I recall, in the five years that I worked in the Ministry of Power, in each Monday meeting of Senior Officers (almost 95% of Mondays in the five year period we could do these meetings), one issue which we always discussed was in relation to a question "Why people or company's representatives need to come to us?" The agenda always used to be, apart from other items, whether through systemic improvement we could do away with such a requirement of agencies coming to us for sanction, clearance or even for recommendation. The purpose was that we should evolve a process which should automatically provide this rather than in dealing with individual cases. Looking back, one could say with satisfaction that we succeeded to a great extent. Through major legislative, policy and administrative initiatives and accompanying procedures, the need for individual examination of cases has been radically reduced, if not totally eliminated. The process continues in the Ministry of Power. Similar process is also being considered in many other Ministries, and if these administrative changes are put in place, there is no doubt that investment climate in India would improve and assessment of agencies like World Bank on these factors would reveal a much higher rank for the country in coming days. This type of an approach together with, as extensive as possible, deployment of I.T. Hard and Softwares into the process of functioning of Government agencies could lead to magnificent outcomes. According to the Eleventh Plan document the capital inflow during the plan is of the order of almost 207 billion U.S. dollars. We all should strive to achieve this. With better business climate this should be possible.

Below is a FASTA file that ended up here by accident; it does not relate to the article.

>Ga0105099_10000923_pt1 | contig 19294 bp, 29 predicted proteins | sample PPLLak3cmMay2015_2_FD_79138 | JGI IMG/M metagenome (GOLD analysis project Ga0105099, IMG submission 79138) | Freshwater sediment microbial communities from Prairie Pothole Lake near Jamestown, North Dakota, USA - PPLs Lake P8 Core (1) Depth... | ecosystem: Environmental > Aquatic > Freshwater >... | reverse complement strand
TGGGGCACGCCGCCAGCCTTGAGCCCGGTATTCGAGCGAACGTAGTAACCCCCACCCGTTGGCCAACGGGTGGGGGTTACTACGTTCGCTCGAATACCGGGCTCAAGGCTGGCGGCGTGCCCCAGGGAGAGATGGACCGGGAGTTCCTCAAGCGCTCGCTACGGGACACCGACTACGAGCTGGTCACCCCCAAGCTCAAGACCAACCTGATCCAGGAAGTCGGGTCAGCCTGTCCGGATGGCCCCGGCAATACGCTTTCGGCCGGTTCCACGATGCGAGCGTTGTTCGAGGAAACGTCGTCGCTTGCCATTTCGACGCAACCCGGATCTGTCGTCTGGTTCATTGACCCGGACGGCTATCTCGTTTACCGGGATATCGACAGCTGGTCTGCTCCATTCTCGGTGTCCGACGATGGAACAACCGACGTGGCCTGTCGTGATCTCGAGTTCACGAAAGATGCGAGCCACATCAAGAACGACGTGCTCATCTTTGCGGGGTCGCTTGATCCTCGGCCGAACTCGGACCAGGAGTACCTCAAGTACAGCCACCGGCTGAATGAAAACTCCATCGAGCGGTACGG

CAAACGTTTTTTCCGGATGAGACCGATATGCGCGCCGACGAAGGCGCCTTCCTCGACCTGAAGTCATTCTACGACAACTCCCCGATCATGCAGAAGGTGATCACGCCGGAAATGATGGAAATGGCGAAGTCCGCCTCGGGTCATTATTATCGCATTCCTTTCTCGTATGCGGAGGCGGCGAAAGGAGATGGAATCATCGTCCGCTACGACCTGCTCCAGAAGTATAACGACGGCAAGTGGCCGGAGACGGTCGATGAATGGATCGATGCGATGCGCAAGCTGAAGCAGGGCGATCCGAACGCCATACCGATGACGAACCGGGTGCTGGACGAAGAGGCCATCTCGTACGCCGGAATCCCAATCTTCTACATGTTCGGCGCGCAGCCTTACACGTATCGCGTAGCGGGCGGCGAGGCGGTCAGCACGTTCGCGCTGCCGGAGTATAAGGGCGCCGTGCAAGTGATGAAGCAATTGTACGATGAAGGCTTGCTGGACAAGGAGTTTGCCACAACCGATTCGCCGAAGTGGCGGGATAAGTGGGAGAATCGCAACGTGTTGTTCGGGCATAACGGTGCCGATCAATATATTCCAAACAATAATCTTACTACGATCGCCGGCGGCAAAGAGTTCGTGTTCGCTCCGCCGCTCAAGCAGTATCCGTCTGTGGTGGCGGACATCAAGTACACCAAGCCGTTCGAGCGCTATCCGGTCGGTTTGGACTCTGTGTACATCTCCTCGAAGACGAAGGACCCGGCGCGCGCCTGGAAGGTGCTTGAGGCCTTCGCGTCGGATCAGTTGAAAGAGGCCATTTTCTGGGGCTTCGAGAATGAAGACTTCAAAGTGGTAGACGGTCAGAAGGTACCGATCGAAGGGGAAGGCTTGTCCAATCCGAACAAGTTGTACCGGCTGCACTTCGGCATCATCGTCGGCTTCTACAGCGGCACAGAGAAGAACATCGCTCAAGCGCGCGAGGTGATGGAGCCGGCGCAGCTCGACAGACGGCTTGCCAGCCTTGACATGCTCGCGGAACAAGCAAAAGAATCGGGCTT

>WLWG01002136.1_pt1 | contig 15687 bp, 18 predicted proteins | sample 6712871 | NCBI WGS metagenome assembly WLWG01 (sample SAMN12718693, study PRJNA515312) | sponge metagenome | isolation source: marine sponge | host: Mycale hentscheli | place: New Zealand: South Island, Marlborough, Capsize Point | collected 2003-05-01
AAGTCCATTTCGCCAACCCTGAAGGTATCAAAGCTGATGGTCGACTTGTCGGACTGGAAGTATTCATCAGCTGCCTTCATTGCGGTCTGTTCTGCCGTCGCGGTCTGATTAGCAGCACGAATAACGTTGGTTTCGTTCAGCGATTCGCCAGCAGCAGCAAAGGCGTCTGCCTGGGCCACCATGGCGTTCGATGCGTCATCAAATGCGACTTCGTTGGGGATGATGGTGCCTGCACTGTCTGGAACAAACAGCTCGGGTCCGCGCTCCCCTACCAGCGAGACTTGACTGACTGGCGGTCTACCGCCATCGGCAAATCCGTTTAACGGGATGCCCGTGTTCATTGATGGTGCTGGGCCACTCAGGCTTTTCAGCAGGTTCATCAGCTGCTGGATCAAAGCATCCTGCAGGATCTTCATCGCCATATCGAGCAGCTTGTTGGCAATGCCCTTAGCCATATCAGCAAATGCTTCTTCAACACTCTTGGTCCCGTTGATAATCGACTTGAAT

Agencies directly dealing with power obviously cannot bring about the total change. If we have to inspire greater degree of confidence among the investors and other stakeholders then all the other connected Government agencies relevant to development of power projects would have to have a similar approach. There is a scope for improvement in all these areas and, infact, in all the other areas of infrastructure as well. For the power sector, in a separate paper, I have articulated that there are good reasons to believe that funding would not be an issue provided we could formulate viable projects with necessary linkages and inputs and for doing that all Government and related agencies need to work in tandem so that this moves in a smooth way. Similar approach would be necessary for any other sector where we have plans to expand.

Copyright : R.V. SHAHI